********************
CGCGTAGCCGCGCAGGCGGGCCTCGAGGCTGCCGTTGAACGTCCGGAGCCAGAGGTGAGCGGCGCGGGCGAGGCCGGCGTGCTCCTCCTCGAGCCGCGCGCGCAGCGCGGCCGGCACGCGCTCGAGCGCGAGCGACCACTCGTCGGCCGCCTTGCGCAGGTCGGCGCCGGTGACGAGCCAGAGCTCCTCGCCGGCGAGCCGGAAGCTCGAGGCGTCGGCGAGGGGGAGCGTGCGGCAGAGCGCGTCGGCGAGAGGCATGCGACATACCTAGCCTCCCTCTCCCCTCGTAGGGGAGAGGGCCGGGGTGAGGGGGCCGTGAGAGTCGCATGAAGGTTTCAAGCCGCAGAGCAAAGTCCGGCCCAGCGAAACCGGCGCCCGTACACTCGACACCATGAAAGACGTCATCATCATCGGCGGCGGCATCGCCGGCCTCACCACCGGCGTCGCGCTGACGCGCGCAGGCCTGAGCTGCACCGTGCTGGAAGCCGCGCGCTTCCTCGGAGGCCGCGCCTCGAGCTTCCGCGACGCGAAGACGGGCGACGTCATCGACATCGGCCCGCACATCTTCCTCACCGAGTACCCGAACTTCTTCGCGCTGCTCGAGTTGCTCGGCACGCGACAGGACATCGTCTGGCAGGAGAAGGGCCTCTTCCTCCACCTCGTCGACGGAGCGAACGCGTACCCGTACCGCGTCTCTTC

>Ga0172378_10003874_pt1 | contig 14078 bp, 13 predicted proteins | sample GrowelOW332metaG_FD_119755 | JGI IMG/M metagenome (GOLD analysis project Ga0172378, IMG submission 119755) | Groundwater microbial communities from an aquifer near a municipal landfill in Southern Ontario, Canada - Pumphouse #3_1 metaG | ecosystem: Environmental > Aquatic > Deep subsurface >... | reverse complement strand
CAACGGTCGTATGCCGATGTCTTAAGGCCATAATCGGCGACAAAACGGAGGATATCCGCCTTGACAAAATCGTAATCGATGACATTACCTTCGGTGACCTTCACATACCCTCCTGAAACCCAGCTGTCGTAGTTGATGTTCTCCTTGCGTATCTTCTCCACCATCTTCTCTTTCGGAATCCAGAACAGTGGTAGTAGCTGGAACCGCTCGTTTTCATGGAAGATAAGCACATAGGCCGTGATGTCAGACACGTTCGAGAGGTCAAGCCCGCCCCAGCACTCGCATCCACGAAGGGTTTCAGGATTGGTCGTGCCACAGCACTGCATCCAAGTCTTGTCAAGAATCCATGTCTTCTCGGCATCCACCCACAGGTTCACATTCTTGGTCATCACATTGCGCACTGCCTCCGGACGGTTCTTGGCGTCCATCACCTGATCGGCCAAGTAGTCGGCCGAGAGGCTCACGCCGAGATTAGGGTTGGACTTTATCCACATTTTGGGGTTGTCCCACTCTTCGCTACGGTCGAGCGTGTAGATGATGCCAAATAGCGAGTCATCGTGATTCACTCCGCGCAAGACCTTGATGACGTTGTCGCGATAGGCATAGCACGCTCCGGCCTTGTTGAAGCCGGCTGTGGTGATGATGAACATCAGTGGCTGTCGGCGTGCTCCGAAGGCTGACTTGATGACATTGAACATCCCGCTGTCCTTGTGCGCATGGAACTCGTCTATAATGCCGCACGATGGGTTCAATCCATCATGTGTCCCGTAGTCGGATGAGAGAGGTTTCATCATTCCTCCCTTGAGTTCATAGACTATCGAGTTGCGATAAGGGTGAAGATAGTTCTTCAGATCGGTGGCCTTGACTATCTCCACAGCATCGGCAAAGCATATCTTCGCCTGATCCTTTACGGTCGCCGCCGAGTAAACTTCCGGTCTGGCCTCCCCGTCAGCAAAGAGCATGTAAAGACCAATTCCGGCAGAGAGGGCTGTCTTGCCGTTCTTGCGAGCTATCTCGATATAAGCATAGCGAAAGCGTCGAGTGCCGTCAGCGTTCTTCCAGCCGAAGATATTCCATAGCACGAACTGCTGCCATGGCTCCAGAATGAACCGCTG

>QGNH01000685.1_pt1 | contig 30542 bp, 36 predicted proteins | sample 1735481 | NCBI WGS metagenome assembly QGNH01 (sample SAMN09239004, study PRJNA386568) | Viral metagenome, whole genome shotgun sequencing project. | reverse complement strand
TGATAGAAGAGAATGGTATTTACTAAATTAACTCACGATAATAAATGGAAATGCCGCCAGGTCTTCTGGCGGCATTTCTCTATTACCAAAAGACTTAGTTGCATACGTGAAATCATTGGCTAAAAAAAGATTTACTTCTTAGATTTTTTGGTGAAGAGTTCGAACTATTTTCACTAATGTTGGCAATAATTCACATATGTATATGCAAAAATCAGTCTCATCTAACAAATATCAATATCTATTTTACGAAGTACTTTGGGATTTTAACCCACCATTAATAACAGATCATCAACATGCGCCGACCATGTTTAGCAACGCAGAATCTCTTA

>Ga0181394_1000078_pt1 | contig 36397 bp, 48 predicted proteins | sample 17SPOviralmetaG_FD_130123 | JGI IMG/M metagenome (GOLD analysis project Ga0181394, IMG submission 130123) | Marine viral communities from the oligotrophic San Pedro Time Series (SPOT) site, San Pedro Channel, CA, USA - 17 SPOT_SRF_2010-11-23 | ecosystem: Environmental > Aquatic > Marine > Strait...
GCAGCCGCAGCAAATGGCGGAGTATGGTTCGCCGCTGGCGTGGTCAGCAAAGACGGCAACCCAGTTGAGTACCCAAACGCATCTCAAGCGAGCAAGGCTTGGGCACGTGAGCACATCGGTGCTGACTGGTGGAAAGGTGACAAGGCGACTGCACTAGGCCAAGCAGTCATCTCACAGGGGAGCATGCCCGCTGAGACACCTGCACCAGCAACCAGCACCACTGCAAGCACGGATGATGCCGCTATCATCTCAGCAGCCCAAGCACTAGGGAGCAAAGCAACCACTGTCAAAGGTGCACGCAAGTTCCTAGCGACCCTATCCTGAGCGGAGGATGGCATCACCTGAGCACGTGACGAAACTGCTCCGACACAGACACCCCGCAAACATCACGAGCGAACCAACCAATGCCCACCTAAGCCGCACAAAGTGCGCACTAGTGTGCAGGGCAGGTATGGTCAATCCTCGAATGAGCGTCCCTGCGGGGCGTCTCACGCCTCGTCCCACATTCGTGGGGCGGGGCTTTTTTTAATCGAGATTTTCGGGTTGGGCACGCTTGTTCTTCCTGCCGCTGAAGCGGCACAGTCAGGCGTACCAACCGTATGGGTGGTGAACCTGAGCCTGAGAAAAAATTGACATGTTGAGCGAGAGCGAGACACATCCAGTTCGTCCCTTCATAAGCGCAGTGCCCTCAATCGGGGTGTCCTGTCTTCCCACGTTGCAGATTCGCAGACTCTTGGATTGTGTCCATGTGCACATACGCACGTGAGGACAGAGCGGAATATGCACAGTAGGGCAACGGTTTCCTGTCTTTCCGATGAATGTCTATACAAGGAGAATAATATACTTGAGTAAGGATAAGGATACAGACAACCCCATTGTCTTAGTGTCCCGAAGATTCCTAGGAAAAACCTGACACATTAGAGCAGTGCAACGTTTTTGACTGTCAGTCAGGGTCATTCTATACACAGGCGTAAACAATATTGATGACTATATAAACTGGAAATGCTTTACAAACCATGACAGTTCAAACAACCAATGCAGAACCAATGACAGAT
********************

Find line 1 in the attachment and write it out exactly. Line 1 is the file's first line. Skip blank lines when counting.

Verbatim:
CGCGTAGCCGCGCAGGCGGGCCTCGAGGCTGCCGTTGAACGTCCGGAGCCAGAGGTGAGCGGCGCGGGCGAGGCCGGCGTGCTCCTCCTCGAGCCGCGCGCGCAGCGCGGCCGGCACGCGCTCGAGCGCGAGCGACCACTCGTCGGCCGCCTTGCGCAGGTCGGCGCCGGTGACGAGCCAGAGCTCCTCGCCGGCGAGCCGGAAGCTCGAGGCGTCGGCGAGGGGGAGCGTGCGGCAGAGCGCGTCGGCGAGAGGCATGCGACATACCTAGCCTCCCTCTCCCCTCGTAGGGGAGAGGGCCGGGGTGAGGGGGCCGTGAGAGTCGCATGAAGGTTTCAAGCCGCAGAGCAAAGTCCGGCCCAGCGAAACCGGCGCCCGTACACTCGACACCATGAAAGACGTCATCATCATCGGCGGCGGCATCGCCGGCCTCACCACCGGCGTCGCGCTGACGCGCGCAGGCCTGAGCTGCACCGTGCTGGAAGCCGCGCGCTTCCTCGGAGGCCGCGCCTCGAGCTTCCGCGACGCGAAGACGGGCGACGTCATCGACATCGGCCCGCACATCTTCCTCACCGAGTACCCGAACTTCTTCGCGCTGCTCGAGTTGCTCGGCACGCGACAGGACATCGTCTGGCAGGAGAAGGGCCTCTTCCTCCACCTCGTCGACGGAGCGAACGCGTACCCGTACCGCGTCTCTTC